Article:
President Biden’s first signature legislative accomplishment, the American Rescue Plan Act (ARPA), is now law. Nearly $1.2 trillion in fiscal aid will pour into the economy before October, and another $700 billion will be doled out over the next four years. As one of us has written previously, $1.9 trillion is a significant underestimate of the plan’s total cost if temporary expansions of several tax credits are permanently extended. The largest of these temporary policies is the expanded child tax credit (CTC), touted by Democrats as a boon to low- and middle-income households. In addition to being costlier than the sticker price, a permanent CTC expansion, a goal expressed by many Democratic lawmakers, would have the unintended consequence of reducing employment.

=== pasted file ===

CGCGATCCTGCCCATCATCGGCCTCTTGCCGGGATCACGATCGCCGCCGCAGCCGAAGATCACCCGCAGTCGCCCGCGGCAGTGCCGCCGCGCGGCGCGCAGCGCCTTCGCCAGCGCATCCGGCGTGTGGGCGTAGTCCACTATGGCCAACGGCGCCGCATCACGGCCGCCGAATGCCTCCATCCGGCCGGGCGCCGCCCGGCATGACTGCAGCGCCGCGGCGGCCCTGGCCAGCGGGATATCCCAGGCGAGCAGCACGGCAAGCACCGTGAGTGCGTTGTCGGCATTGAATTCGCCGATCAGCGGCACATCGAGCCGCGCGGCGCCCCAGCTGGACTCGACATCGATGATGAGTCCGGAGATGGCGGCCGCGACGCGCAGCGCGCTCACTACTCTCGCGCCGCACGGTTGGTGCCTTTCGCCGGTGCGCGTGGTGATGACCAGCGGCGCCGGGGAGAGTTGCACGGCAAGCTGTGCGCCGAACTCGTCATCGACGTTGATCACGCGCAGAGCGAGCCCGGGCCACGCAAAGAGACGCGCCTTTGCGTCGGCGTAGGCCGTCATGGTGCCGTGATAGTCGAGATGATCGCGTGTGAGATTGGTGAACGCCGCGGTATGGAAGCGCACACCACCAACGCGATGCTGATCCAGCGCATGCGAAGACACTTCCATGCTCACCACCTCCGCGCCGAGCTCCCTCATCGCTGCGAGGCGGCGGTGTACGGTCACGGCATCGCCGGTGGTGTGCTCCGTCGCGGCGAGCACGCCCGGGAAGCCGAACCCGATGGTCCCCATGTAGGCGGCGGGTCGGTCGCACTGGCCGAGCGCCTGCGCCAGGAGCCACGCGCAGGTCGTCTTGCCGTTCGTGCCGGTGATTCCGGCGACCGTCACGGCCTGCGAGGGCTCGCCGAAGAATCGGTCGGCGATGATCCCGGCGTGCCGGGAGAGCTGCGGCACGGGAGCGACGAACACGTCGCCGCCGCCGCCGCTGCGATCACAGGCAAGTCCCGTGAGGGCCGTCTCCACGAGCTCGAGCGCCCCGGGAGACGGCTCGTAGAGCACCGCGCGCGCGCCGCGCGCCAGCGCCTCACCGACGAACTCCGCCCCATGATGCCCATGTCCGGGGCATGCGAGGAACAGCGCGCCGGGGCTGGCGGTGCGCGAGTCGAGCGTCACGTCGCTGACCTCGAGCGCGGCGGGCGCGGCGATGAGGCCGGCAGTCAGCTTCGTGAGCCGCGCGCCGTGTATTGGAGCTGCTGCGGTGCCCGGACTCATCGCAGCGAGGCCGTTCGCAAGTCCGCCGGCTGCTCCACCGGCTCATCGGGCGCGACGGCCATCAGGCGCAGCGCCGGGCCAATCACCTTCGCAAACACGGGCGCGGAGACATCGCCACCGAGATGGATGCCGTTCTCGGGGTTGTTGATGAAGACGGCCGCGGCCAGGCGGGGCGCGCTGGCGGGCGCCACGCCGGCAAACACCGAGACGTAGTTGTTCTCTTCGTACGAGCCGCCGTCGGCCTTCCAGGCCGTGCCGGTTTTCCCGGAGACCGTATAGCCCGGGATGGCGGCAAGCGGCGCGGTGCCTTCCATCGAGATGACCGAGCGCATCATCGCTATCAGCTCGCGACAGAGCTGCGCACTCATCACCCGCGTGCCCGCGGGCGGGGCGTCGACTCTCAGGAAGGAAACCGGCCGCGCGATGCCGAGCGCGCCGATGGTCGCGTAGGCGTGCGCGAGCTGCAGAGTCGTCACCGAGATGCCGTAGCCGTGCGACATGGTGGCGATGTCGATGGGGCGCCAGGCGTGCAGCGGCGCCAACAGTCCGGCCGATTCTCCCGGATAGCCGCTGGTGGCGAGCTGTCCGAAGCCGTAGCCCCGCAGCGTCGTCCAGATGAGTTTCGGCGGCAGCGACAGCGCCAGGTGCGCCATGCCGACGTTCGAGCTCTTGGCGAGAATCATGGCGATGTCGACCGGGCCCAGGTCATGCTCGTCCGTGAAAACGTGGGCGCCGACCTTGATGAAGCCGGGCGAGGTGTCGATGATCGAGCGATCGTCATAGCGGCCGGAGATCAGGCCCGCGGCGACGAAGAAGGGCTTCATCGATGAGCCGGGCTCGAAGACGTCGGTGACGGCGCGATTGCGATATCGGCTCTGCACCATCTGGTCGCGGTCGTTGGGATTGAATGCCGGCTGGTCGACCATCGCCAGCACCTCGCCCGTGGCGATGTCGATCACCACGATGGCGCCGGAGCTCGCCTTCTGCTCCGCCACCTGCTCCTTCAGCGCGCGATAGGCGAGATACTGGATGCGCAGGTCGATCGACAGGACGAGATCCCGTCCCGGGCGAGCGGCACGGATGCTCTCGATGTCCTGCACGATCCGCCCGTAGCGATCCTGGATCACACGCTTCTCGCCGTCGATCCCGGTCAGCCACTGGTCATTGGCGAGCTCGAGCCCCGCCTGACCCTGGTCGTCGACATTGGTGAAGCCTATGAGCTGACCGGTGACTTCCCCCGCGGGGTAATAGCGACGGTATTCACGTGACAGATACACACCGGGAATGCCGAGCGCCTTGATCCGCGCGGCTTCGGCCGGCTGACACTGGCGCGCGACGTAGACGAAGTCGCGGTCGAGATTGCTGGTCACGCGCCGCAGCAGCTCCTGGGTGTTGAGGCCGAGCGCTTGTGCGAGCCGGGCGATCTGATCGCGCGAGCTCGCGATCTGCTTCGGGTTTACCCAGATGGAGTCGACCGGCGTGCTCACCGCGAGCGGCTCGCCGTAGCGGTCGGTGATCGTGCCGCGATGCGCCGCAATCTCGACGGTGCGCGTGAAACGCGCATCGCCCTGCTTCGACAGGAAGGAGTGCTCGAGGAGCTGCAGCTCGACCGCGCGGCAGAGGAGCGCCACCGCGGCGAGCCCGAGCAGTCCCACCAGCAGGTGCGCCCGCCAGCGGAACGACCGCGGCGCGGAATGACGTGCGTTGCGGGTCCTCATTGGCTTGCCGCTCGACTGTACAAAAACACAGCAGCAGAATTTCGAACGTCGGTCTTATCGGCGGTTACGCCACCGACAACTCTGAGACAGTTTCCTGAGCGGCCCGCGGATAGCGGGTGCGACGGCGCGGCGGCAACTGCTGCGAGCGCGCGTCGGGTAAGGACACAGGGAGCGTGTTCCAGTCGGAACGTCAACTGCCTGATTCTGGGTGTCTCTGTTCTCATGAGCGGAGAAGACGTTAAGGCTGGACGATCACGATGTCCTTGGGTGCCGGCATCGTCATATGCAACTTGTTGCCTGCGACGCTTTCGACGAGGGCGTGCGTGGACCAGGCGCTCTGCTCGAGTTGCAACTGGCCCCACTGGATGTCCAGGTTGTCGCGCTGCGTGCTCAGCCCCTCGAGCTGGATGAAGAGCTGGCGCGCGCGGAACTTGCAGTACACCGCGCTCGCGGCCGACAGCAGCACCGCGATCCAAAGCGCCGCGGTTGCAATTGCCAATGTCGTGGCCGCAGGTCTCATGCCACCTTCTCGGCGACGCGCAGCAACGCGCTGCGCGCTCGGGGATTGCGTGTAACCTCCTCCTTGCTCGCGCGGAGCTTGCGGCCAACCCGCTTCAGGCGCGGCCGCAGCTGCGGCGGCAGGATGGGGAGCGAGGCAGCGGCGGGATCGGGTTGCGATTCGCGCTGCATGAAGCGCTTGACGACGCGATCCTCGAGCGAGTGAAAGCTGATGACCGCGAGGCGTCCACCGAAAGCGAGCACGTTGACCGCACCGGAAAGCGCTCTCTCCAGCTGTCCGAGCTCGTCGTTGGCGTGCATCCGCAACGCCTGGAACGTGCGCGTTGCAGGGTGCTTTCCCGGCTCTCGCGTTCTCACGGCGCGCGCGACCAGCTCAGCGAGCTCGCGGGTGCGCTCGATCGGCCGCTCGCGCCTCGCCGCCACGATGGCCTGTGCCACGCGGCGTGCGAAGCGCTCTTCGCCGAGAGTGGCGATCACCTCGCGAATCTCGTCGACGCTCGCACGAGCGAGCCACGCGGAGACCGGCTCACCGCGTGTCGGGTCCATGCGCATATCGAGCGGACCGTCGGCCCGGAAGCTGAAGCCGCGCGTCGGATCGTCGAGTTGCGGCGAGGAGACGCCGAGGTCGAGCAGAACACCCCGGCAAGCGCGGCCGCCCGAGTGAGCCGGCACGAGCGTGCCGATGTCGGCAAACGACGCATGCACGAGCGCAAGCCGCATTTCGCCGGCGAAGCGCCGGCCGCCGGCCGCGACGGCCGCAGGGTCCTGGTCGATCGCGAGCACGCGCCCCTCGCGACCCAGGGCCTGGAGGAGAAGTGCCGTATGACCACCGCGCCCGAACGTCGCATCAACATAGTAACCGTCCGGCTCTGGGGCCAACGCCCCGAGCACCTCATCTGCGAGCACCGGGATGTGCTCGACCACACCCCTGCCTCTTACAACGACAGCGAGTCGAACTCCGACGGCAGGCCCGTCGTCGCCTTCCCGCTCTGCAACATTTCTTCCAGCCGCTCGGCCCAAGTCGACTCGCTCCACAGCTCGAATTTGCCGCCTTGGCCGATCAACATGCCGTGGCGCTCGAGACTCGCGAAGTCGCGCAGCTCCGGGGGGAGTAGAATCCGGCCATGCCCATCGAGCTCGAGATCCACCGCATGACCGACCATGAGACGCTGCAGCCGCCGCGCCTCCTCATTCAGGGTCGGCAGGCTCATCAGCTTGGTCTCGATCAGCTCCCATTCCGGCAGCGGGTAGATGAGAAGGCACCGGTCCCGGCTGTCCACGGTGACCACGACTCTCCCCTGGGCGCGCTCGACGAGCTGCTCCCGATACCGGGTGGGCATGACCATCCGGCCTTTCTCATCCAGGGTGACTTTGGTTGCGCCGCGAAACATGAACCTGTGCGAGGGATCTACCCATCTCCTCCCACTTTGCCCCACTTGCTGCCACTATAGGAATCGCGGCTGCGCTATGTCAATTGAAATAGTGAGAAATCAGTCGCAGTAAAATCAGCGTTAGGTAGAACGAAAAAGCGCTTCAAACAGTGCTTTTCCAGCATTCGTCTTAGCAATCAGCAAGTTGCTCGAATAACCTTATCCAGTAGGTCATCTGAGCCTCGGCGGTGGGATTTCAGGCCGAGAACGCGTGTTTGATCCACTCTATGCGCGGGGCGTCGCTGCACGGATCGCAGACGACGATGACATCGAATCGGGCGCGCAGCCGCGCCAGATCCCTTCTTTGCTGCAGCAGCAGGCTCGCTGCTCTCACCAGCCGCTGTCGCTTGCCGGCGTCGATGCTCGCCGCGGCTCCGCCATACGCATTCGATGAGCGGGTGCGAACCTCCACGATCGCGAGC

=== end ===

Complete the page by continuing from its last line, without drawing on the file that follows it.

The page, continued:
Last week, President Biden signed into law the $1.9 trillion American Rescue Plan (ARP). The plan provides economic relief to households through the tax code, making several credits fully refundable and advanceable and providing stimulus checks that already started arriving in bank accounts this past weekend. We have created a web application to help users explore how the American Rescue Plan will impact their 2021 federal tax liability.
The Senate is poised to consider President Biden’s American Rescue Plan, an elaborate bill recently passed by the House of Representatives through the budget reconciliation process at an estimated cost of $1.9 trillion over the coming decade.